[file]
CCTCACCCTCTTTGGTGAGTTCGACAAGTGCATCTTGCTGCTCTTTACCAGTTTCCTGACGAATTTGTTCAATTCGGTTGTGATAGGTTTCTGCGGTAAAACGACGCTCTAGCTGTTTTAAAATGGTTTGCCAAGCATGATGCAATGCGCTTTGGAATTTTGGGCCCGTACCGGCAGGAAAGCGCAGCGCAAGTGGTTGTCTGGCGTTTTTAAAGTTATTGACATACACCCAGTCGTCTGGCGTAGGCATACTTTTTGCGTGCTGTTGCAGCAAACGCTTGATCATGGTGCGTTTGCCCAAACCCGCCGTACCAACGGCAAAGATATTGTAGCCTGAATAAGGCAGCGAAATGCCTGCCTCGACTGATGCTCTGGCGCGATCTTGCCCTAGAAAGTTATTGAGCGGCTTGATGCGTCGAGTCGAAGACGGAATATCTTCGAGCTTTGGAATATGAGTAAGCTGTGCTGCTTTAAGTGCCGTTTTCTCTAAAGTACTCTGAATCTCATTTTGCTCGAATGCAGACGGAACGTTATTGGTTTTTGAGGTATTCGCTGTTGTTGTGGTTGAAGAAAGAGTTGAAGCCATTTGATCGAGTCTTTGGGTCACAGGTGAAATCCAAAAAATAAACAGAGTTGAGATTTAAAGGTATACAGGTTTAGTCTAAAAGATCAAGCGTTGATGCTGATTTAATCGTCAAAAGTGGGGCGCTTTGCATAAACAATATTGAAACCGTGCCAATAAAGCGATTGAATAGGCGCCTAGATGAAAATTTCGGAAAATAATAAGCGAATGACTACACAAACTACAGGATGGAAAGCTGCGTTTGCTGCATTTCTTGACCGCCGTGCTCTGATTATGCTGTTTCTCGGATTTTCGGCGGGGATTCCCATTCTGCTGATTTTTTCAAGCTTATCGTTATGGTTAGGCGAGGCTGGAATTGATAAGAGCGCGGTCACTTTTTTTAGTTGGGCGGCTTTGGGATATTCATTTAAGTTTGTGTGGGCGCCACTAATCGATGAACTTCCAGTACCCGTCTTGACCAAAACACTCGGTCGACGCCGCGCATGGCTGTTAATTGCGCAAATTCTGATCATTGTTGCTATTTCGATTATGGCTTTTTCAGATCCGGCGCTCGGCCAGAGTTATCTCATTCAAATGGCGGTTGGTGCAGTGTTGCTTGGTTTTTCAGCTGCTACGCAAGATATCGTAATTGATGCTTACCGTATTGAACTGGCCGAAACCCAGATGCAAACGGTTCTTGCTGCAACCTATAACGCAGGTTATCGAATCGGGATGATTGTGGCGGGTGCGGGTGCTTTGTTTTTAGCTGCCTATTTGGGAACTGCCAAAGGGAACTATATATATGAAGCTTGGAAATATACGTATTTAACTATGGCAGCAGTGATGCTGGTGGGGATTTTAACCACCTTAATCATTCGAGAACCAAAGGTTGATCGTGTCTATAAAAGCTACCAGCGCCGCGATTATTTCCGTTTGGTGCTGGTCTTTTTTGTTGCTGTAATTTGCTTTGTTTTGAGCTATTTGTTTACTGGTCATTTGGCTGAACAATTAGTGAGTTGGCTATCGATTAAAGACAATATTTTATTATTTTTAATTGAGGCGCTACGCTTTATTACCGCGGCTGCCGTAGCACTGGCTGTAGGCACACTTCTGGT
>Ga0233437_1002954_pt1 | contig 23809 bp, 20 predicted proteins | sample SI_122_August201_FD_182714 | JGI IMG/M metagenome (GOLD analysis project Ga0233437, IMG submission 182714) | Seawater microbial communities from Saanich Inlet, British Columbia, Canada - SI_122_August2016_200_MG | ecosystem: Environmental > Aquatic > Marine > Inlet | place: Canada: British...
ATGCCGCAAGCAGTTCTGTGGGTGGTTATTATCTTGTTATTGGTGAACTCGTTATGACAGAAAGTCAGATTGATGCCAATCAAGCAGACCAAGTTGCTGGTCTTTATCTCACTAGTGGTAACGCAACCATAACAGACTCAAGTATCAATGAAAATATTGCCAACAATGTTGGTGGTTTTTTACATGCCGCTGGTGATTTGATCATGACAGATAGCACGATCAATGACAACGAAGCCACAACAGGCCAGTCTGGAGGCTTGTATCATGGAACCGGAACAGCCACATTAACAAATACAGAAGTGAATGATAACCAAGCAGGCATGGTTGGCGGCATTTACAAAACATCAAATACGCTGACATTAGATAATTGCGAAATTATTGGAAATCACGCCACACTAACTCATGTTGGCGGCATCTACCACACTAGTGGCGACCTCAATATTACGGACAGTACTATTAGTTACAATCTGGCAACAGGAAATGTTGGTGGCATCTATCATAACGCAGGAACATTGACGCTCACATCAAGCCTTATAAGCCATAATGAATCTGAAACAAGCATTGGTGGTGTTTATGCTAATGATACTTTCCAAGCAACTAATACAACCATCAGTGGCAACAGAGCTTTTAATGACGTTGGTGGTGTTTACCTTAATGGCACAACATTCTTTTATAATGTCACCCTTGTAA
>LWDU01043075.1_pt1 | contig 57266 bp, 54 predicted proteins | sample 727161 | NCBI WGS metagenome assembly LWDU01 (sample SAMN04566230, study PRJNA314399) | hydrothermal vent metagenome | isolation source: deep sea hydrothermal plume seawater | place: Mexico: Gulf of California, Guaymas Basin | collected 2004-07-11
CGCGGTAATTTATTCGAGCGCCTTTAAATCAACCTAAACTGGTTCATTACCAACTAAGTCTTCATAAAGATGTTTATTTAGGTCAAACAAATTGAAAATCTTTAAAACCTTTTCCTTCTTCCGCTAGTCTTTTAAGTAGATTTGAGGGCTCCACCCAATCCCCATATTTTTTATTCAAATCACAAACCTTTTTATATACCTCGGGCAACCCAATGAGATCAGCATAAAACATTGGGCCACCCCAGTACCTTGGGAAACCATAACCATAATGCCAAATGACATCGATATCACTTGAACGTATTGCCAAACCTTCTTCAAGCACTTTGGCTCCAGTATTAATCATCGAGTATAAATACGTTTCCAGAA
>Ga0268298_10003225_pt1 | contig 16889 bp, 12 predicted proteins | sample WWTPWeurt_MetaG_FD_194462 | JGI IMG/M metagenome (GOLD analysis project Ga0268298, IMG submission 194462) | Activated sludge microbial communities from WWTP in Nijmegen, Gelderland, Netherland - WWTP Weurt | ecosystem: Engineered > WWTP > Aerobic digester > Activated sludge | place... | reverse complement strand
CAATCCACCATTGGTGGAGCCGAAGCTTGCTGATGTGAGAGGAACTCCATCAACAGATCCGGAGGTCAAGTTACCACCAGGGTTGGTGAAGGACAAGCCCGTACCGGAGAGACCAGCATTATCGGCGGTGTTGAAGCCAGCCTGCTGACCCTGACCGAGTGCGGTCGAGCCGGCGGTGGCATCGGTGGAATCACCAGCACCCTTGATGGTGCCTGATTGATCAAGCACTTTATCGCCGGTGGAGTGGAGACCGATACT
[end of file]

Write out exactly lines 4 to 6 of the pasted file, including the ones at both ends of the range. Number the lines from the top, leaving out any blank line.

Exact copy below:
>LWDU01043075.1_pt1 | contig 57266 bp, 54 predicted proteins | sample 727161 | NCBI WGS metagenome assembly LWDU01 (sample SAMN04566230, study PRJNA314399) | hydrothermal vent metagenome | isolation source: deep sea hydrothermal plume seawater | place: Mexico: Gulf of California, Guaymas Basin | collected 2004-07-11
CGCGGTAATTTATTCGAGCGCCTTTAAATCAACCTAAACTGGTTCATTACCAACTAAGTCTTCATAAAGATGTTTATTTAGGTCAAACAAATTGAAAATCTTTAAAACCTTTTCCTTCTTCCGCTAGTCTTTTAAGTAGATTTGAGGGCTCCACCCAATCCCCATATTTTTTATTCAAATCACAAACCTTTTTATATACCTCGGGCAACCCAATGAGATCAGCATAAAACATTGGGCCACCCCAGTACCTTGGGAAACCATAACCATAATGCCAAATGACATCGATATCACTTGAACGTATTGCCAAACCTTCTTCAAGCACTTTGGCTCCAGTATTAATCATCGAGTATAAATACGTTTCCAGAA
>Ga0268298_10003225_pt1 | contig 16889 bp, 12 predicted proteins | sample WWTPWeurt_MetaG_FD_194462 | JGI IMG/M metagenome (GOLD analysis project Ga0268298, IMG submission 194462) | Activated sludge microbial communities from WWTP in Nijmegen, Gelderland, Netherland - WWTP Weurt | ecosystem: Engineered > WWTP > Aerobic digester > Activated sludge | place... | reverse complement strand